def merge(*dicts):
    return { k: reduce(lambda d, x: x.get(k, d), dicts, None) for k in reduce(or_, map(lambda x: x.keys(), dicts), set()) }

Tests

>>> d = {0: 0, 1: 1, 2: 4, 3: 9, 4: 16}
>>> d_letters = {0: 'a', 1: 'b', 2: 'c', 3: 'd', 4: 'e', 5: 'f', 6: 'g', 7: 'h', 8: 'i', 9: 'j', 10: 'k', 11: 'l', 12: 'm', 13: 'n', 14: 'o', 15: 'p', 16: 'q', 17: 'r', 18: 's', 19: 't', 20: 'u', 21: 'v', 22: 'w', 23: 'x', 24: 'y', 25: 'z', 26: 'A', 27: 'B', 28: 'C', 29: 'D', 30: 'E', 31: 'F', 32: 'G', 33: 'H', 34: 'I', 35: 'J', 36: 'K', 37: 'L', 38: 'M', 39: 'N', 40: 'O', 41: 'P', 42: 'Q', 43: 'R', 44: 'S', 45: 'T', 46: 'U', 47: 'V', 48: 'W', 49: 'X', 50: 'Y', 51: 'Z'}
>>> merge(d, d_letters)
{0: 'a', 1: 'b', 2: 'c', 3: 'd', 4: 'e', 5: 'f', 6: 'g', 7: 'h', 8: 'i', 9: 'j', 10: 'k', 11: 'l', 12: 'm', 13: 'n', 14: 'o', 15: 'p', 16: 'q', 17: 'r', 18: 's', 19: 't', 20: 'u', 21: 'v', 22: 'w', 23: 'x', 24: 'y', 25: 'z', 26: 'A', 27: 'B', 28: 'C', 29: 'D', 30: 'E', 31: 'F', 32: 'G', 33: 'H', 34: 'I', 35: 'J', 36: 'K', 37: 'L', 38: 'M', 39: 'N', 40: 'O', 41: 'P', 42: 'Q', 43: 'R', 44: 'S', 45: 'T', 46: 'U', 47: 'V', 48: 'W', 49: 'X', 50: 'Y', 51: 'Z'}
>>> merge(d_letters, d)
{0: 0, 1: 1, 2: 4, 3: 9, 4: 16, 5: 'f', 6: 'g', 7: 'h', 8: 'i', 9: 'j', 10: 'k', 11: 'l', 12: 'm', 13: 'n', 14: 'o', 15: 'p', 16: 'q', 17: 'r', 18: 's', 19: 't', 20: 'u', 21: 'v', 22: 'w', 23: 'x', 24: 'y', 25: 'z', 26: 'A', 27: 'B', 28: 'C', 29: 'D', 30: 'E', 31: 'F', 32: 'G', 33: 'H', 34: 'I', 35: 'J', 36: 'K', 37: 'L', 38: 'M', 39: 'N', 40: 'O', 41: 'P', 42: 'Q', 43: 'R', 44: 'S', 45: 'T', 46: 'U', 47: 'V', 48: 'W', 49: 'X', 50: 'Y', 51: 'Z'}
>>> merge(d)
{0: 0, 1: 1, 2: 4, 3: 9, 4: 16}
>>> merge(d_letters)
{0: 'a', 1: 'b', 2: 'c', 3: 'd', 4: 'e', 5: 'f', 6: 'g', 7: 'h', 8: 'i', 9: 'j', 10: 'k', 11: 'l', 12: 'm', 13: 'n', 14: 'o', 15: 'p', 16: 'q', 17: 'r', 18: 's', 19: 't', 20: 'u', 21: 'v', 22: 'w', 23: 'x', 24: 'y', 25: 'z', 26: 'A', 27: 'B', 28: 'C', 29: 'D', 30: 'E', 31: 'F', 32: 'G', 33: 'H', 34: 'I', 35: 'J', 36: 'K', 37: 'L', 38: 'M', 39: 'N', 40: 'O', 41: 'P', 42: 'Q', 43: 'R', 44: 'S', 45: 'T', 46: 'U', 47: 'V', 48: 'W', 49: 'X', 50: 'Y', 51: 'Z'}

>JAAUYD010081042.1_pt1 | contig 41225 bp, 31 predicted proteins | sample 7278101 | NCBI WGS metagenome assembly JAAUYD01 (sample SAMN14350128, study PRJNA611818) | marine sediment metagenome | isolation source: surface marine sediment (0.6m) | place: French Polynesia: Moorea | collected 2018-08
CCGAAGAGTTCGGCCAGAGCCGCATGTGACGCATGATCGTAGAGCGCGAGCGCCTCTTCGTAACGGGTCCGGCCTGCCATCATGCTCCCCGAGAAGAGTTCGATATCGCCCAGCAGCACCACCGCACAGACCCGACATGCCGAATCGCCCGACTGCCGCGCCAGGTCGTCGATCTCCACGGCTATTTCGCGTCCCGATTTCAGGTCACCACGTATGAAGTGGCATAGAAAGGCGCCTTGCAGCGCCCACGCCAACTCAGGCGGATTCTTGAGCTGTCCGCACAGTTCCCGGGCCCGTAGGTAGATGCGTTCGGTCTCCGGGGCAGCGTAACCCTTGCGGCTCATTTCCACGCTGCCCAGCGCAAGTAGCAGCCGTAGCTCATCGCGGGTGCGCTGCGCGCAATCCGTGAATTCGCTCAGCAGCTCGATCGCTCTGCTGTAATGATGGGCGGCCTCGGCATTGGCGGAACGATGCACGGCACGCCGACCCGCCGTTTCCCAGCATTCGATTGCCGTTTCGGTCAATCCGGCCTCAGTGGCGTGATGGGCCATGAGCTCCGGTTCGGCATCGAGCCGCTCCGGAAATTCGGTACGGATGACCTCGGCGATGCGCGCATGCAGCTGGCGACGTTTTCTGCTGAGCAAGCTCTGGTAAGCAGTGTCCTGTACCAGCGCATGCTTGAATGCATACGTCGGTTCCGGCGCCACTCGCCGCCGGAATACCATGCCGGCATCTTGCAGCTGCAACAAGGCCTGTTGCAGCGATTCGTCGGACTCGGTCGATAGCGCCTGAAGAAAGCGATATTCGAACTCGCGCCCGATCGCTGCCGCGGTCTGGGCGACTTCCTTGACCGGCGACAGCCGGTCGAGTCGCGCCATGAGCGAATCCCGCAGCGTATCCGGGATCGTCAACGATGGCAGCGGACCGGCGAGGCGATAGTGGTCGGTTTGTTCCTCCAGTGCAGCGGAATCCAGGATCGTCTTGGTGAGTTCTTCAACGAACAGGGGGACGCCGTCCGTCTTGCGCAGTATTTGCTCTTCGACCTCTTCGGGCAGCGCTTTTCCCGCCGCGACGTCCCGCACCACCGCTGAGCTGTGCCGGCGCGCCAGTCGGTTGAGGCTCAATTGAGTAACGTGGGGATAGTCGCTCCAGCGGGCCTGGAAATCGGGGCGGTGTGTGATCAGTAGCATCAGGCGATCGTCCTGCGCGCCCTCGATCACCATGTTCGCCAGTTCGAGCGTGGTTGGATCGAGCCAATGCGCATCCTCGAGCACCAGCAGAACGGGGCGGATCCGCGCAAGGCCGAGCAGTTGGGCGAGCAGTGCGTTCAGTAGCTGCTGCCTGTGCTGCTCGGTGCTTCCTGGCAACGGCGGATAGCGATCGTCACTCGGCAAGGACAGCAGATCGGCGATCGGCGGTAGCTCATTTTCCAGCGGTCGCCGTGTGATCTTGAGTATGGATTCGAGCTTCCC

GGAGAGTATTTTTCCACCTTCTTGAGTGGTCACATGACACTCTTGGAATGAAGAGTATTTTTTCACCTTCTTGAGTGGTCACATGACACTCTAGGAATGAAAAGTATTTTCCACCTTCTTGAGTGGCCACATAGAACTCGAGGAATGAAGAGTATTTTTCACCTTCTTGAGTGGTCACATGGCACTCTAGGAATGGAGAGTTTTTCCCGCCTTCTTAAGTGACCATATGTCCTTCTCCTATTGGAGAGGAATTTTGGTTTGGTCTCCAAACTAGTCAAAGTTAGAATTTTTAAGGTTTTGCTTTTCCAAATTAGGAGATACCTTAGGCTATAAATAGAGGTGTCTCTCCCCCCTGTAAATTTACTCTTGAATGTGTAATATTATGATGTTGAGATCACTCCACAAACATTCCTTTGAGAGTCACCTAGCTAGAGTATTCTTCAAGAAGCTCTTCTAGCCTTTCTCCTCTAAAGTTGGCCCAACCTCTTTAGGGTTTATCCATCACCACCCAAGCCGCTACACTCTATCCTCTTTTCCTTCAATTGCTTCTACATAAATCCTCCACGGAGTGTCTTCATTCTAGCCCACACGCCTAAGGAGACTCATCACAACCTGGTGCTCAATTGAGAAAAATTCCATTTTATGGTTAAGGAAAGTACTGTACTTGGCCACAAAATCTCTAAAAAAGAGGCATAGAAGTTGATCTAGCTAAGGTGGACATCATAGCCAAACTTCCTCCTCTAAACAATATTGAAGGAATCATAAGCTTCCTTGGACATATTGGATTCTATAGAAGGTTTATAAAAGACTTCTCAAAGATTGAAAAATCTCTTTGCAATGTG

>>> merge()
{}

It works for arbitrary number of dictionary arguments. Were there any duplicate keys in those dictionary, the key from the rightmost dictionary in the argument list wins.

4
  • 1
    A simple loop with an .update call in it (merged={} followed by for d in dict: merged.update(d)) would be shorter, more readable and more efficient. Feb 7, 2015 at 9:03
  • 1
    Or if you really want to use reduce and lambdas, how about return reduce(lambda x, y: x.update(y) or x, dicts, {})? Feb 7, 2015 at 9:07
  • 1
    You can try out your code in the shell and see if it's correct. What I was trying to do is to write a function that can take various number of dictionary arguments with the same functionality. It's better not to use x.update(y) under the lambda, because it always returns None. And I am trying to write a more general function merge_with that take various number of dictionary argument and deal with duplicate keys with the supplied function. Once I am done, I'll post it in another thread where the solution is more relevant.
    – Lei Zhao
    Feb 7, 2015 at 9:34
  • Here's link where I wrote the more general solution. Welcome and have a look.
    – Lei Zhao
    Feb 7, 2015 at 11:54
1

Trey Hunner has a nice blog post outlining several options for merging multiple dictionaries, including (for python3.3+) ChainMap and dictionary unpacking.

1

I believe that, as stated above, using d2.update(d1) is the best approach and that you can also copy d2 first if you still need it.

Although, I want to point out that dict(d1, **d2) is actually a bad way to merge dictionnaries in general since keyword arguments need to be strings, thus it will fail if you have a dict such as:

{
  1: 'foo',
  2: 'bar'
}